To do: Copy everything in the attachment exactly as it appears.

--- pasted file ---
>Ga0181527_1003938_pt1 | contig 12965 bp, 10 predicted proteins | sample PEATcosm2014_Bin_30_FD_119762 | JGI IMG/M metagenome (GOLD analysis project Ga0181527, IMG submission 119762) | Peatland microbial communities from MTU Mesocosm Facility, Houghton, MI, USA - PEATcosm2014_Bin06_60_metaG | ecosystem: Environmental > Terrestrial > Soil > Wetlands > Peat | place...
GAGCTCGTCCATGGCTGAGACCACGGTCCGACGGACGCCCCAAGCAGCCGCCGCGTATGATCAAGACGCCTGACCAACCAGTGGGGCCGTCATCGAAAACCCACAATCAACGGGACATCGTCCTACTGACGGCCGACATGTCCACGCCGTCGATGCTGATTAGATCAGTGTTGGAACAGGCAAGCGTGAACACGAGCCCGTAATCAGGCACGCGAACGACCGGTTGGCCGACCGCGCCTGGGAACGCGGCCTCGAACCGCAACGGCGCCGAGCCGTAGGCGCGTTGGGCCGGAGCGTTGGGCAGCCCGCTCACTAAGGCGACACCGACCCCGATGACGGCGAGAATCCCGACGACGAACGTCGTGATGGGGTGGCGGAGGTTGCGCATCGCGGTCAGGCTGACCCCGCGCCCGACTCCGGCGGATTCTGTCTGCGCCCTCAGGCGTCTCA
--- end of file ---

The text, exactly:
>Ga0181527_1003938_pt1 | contig 12965 bp, 10 predicted proteins | sample PEATcosm2014_Bin_30_FD_119762 | JGI IMG/M metagenome (GOLD analysis project Ga0181527, IMG submission 119762) | Peatland microbial communities from MTU Mesocosm Facility, Houghton, MI, USA - PEATcosm2014_Bin06_60_metaG | ecosystem: Environmental > Terrestrial > Soil > Wetlands > Peat | place...
GAGCTCGTCCATGGCTGAGACCACGGTCCGACGGACGCCCCAAGCAGCCGCCGCGTATGATCAAGACGCCTGACCAACCAGTGGGGCCGTCATCGAAAACCCACAATCAACGGGACATCGTCCTACTGACGGCCGACATGTCCACGCCGTCGATGCTGATTAGATCAGTGTTGGAACAGGCAAGCGTGAACACGAGCCCGTAATCAGGCACGCGAACGACCGGTTGGCCGACCGCGCCTGGGAACGCGGCCTCGAACCGCAACGGCGCCGAGCCGTAGGCGCGTTGGGCCGGAGCGTTGGGCAGCCCGCTCACTAAGGCGACACCGACCCCGATGACGGCGAGAATCCCGACGACGAACGTCGTGATGGGGTGGCGGAGGTTGCGCATCGCGGTCAGGCTGACCCCGCGCCCGACTCCGGCGGATTCTGTCTGCGCCCTCAGGCGTCTCA